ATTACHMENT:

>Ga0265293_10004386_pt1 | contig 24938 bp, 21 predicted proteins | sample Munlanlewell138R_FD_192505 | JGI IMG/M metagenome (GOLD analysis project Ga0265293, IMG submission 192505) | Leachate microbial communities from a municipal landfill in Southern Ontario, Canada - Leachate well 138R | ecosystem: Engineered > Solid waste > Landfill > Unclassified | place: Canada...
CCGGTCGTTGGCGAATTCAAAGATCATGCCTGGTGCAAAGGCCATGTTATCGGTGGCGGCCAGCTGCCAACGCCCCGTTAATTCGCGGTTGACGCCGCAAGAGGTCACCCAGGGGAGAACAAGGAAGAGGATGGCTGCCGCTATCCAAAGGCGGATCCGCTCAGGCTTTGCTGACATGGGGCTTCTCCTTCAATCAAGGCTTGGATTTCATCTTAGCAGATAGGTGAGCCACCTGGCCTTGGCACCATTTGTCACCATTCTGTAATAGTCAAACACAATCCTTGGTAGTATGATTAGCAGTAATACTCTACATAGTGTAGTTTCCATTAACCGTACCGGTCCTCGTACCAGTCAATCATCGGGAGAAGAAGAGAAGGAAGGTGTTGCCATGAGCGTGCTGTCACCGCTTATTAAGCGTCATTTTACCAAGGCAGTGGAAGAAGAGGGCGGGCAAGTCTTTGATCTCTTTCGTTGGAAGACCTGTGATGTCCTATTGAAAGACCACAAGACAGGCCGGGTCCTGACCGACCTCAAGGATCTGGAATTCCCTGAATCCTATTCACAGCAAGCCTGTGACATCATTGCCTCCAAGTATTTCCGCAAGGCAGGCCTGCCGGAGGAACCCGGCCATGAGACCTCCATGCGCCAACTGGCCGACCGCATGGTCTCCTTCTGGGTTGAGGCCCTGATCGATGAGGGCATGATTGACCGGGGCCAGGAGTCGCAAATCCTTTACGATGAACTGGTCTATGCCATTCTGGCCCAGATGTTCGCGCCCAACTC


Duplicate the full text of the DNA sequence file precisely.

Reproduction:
>Ga0265293_10004386_pt1 | contig 24938 bp, 21 predicted proteins | sample Munlanlewell138R_FD_192505 | JGI IMG/M metagenome (GOLD analysis project Ga0265293, IMG submission 192505) | Leachate microbial communities from a municipal landfill in Southern Ontario, Canada - Leachate well 138R | ecosystem: Engineered > Solid waste > Landfill > Unclassified | place: Canada...
CCGGTCGTTGGCGAATTCAAAGATCATGCCTGGTGCAAAGGCCATGTTATCGGTGGCGGCCAGCTGCCAACGCCCCGTTAATTCGCGGTTGACGCCGCAAGAGGTCACCCAGGGGAGAACAAGGAAGAGGATGGCTGCCGCTATCCAAAGGCGGATCCGCTCAGGCTTTGCTGACATGGGGCTTCTCCTTCAATCAAGGCTTGGATTTCATCTTAGCAGATAGGTGAGCCACCTGGCCTTGGCACCATTTGTCACCATTCTGTAATAGTCAAACACAATCCTTGGTAGTATGATTAGCAGTAATACTCTACATAGTGTAGTTTCCATTAACCGTACCGGTCCTCGTACCAGTCAATCATCGGGAGAAGAAGAGAAGGAAGGTGTTGCCATGAGCGTGCTGTCACCGCTTATTAAGCGTCATTTTACCAAGGCAGTGGAAGAAGAGGGCGGGCAAGTCTTTGATCTCTTTCGTTGGAAGACCTGTGATGTCCTATTGAAAGACCACAAGACAGGCCGGGTCCTGACCGACCTCAAGGATCTGGAATTCCCTGAATCCTATTCACAGCAAGCCTGTGACATCATTGCCTCCAAGTATTTCCGCAAGGCAGGCCTGCCGGAGGAACCCGGCCATGAGACCTCCATGCGCCAACTGGCCGACCGCATGGTCTCCTTCTGGGTTGAGGCCCTGATCGATGAGGGCATGATTGACCGGGGCCAGGAGTCGCAAATCCTTTACGATGAACTGGTCTATGCCATTCTGGCCCAGATGTTCGCGCCCAACTC